The Cherry Lake wildfire is all but burned out as crews contained the blaze as of Tuesday.
Discovered a few weeks ago, the fire—30 kilometres south of Cranbrook—quickly flared up to over 1,000 hectares before crews were able to get some containment lines in.
The weather has also been helping out, with over 45 millimetres of rain falling within the last seven days. Cherry Lake even received some snow on the ground over the weekend.
“We’re just looking at some more cooler weather as well, so it’s going to help a lot,” said Fanny Bernard, a fire information officer with the Southeast Fire Centre.
There are 25 firefighters who are remaining on-scene to deal with mop-up over 1,234 hectares before the fire is relegated to patrol status.
Bernard notes that even though most fires in the Southeast Fire Centre are currently either in mop-up or on patrol, smoke may be visible.
“Even though these fires are contained and in patrol—even the ones that are in mop-up—it’s normal that some of them would be showing smoke and so even if they’re on patrol, it means that there’s someone looking at them on a regular basis to make sure it doesn’t escape containment lines,” she said.
On smaller fires, initial attack crews get down on hands and knees to check and make sure everything is cold to the touch, however, in the Cherry Creek case, there is obviously too much territory to cover.
“On some of these larger incidents, it’s pretty much impossible to cold-trail the whole thing, so with secure containment lines, 100 per cent containment, it’s in patrol, it could very well be that smoke could be coming from the perimeters of these fires,” she added.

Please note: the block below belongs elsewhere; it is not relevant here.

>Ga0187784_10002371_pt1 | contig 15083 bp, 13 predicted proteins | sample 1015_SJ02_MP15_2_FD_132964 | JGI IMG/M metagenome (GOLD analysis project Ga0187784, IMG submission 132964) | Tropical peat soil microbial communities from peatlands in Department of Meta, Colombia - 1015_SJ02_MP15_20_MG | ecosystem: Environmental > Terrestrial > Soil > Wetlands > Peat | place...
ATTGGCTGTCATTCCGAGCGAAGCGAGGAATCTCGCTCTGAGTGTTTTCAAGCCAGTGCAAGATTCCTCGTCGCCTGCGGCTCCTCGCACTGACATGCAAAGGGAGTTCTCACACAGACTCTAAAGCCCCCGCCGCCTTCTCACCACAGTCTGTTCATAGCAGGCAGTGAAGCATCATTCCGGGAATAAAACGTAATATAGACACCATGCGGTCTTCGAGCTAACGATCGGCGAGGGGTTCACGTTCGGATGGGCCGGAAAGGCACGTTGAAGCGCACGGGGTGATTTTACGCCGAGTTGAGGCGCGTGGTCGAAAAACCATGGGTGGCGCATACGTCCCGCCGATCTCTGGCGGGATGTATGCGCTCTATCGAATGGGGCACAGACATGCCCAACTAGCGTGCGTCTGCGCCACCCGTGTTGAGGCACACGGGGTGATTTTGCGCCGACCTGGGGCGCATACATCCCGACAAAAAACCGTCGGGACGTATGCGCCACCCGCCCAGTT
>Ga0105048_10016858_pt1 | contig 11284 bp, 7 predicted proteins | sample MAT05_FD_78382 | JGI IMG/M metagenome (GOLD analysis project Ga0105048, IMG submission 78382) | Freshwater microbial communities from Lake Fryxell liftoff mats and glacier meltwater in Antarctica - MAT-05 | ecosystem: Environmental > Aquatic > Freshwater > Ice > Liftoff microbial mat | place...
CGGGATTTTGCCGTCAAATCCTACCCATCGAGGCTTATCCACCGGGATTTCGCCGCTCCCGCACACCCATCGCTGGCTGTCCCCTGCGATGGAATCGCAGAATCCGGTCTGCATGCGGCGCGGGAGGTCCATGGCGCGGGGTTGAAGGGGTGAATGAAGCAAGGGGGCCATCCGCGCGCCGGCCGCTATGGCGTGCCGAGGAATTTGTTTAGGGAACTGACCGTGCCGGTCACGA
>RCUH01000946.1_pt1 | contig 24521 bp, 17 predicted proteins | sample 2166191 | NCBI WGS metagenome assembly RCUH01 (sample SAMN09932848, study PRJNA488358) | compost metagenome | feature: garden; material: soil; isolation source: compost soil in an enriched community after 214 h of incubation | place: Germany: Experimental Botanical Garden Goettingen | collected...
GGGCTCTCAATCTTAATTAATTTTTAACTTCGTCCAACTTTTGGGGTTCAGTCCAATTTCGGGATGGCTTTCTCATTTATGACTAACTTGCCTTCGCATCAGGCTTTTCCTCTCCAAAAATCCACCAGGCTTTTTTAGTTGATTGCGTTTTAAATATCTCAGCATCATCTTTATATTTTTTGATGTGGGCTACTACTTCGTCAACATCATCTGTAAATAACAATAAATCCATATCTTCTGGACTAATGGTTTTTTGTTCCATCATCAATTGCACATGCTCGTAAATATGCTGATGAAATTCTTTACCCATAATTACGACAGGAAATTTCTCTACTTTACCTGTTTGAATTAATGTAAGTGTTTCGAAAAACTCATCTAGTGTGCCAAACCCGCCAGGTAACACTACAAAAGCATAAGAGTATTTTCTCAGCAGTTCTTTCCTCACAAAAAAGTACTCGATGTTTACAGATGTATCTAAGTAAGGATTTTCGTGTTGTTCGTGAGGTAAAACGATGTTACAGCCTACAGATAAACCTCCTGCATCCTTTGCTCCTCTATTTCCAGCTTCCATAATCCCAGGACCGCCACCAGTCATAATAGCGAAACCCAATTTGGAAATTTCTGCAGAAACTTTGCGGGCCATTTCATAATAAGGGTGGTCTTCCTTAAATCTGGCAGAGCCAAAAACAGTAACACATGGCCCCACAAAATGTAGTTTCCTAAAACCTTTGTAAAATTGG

Though there has been rain recently in the Cranbrook/Kimberley area, temperatures are expected to warm up a bit in the middle of the week. While campfires are now permitted across the SEFC, open burning is still prohibited.
“No yard waste, no fireworks, no burning barrels, just little campfires that are a half-metre by half-metre in size,” Bernard said.
“…That’s continually being looked at, and I guess it’s just a matter of making sure it’s safe. It hasn’t rained the same amounts in all the different areas in the fire centre, that’s for sure.”
The open burning prohibitions apply to all BC Parks, Crown lands and private lands, but do not apply within the boundaries of a local government that has forest fire prevention bylaws and is serviced by a fire department. Local governments may have their own burning restrictions in place, so always check with local authorities before lighting any fire of any size.
Anyone operating motorized vehicles in the backcountry must also exercise caution, since the heat from an exhaust pipe – particularly in tall or dry grass – could ignite a wildfire.
The BC Wildfire Service thanks the public for its help preventing wildfires. To report a wildfire, an unattended campfire or an open burning violation, call 1 800 663-5555 toll-free or call *5555 on a cellphone.